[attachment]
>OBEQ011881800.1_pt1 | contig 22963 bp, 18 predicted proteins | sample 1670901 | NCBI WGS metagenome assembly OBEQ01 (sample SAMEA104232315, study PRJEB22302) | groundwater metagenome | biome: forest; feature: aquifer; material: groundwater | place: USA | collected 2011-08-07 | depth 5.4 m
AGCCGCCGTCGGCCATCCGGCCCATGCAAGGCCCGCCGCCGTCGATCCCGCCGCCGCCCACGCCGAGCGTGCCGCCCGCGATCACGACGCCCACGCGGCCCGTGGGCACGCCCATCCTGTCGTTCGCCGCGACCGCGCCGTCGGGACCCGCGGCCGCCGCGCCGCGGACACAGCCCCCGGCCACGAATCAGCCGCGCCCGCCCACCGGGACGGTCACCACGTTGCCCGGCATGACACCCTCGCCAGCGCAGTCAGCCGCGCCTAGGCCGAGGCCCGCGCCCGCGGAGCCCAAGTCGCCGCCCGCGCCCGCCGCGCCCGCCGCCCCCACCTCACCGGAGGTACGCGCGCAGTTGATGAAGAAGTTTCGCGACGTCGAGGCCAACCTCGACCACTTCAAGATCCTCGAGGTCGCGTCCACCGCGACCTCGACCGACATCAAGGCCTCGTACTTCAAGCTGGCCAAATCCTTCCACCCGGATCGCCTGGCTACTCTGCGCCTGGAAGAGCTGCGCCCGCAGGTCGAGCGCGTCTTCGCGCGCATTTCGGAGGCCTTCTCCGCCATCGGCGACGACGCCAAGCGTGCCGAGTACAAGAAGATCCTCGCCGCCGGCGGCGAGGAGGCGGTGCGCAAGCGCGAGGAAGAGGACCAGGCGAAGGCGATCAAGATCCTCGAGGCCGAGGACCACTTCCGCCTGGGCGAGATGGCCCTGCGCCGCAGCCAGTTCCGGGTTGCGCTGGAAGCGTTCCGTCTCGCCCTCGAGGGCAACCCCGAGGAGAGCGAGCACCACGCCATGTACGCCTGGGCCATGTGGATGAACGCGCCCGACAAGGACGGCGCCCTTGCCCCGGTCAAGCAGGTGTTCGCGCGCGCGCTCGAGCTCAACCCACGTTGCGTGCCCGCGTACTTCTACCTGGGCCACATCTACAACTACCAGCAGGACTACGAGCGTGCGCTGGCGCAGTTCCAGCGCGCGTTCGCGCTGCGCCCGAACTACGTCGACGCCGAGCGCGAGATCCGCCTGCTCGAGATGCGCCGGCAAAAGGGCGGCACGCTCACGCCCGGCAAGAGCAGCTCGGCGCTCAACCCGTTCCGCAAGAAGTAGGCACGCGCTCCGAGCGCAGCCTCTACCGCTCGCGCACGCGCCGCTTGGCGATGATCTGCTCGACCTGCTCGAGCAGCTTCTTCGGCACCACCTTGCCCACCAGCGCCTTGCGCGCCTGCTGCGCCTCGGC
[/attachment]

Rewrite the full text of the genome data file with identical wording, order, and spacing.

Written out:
>OBEQ011881800.1_pt1 | contig 22963 bp, 18 predicted proteins | sample 1670901 | NCBI WGS metagenome assembly OBEQ01 (sample SAMEA104232315, study PRJEB22302) | groundwater metagenome | biome: forest; feature: aquifer; material: groundwater | place: USA | collected 2011-08-07 | depth 5.4 m
AGCCGCCGTCGGCCATCCGGCCCATGCAAGGCCCGCCGCCGTCGATCCCGCCGCCGCCCACGCCGAGCGTGCCGCCCGCGATCACGACGCCCACGCGGCCCGTGGGCACGCCCATCCTGTCGTTCGCCGCGACCGCGCCGTCGGGACCCGCGGCCGCCGCGCCGCGGACACAGCCCCCGGCCACGAATCAGCCGCGCCCGCCCACCGGGACGGTCACCACGTTGCCCGGCATGACACCCTCGCCAGCGCAGTCAGCCGCGCCTAGGCCGAGGCCCGCGCCCGCGGAGCCCAAGTCGCCGCCCGCGCCCGCCGCGCCCGCCGCCCCCACCTCACCGGAGGTACGCGCGCAGTTGATGAAGAAGTTTCGCGACGTCGAGGCCAACCTCGACCACTTCAAGATCCTCGAGGTCGCGTCCACCGCGACCTCGACCGACATCAAGGCCTCGTACTTCAAGCTGGCCAAATCCTTCCACCCGGATCGCCTGGCTACTCTGCGCCTGGAAGAGCTGCGCCCGCAGGTCGAGCGCGTCTTCGCGCGCATTTCGGAGGCCTTCTCCGCCATCGGCGACGACGCCAAGCGTGCCGAGTACAAGAAGATCCTCGCCGCCGGCGGCGAGGAGGCGGTGCGCAAGCGCGAGGAAGAGGACCAGGCGAAGGCGATCAAGATCCTCGAGGCCGAGGACCACTTCCGCCTGGGCGAGATGGCCCTGCGCCGCAGCCAGTTCCGGGTTGCGCTGGAAGCGTTCCGTCTCGCCCTCGAGGGCAACCCCGAGGAGAGCGAGCACCACGCCATGTACGCCTGGGCCATGTGGATGAACGCGCCCGACAAGGACGGCGCCCTTGCCCCGGTCAAGCAGGTGTTCGCGCGCGCGCTCGAGCTCAACCCACGTTGCGTGCCCGCGTACTTCTACCTGGGCCACATCTACAACTACCAGCAGGACTACGAGCGTGCGCTGGCGCAGTTCCAGCGCGCGTTCGCGCTGCGCCCGAACTACGTCGACGCCGAGCGCGAGATCCGCCTGCTCGAGATGCGCCGGCAAAAGGGCGGCACGCTCACGCCCGGCAAGAGCAGCTCGGCGCTCAACCCGTTCCGCAAGAAGTAGGCACGCGCTCCGAGCGCAGCCTCTACCGCTCGCGCACGCGCCGCTTGGCGATGATCTGCTCGACCTGCTCGAGCAGCTTCTTCGGCACCACCTTGCCCACCAGCGCCTTGCGCGCCTGCTGCGCCTCGGC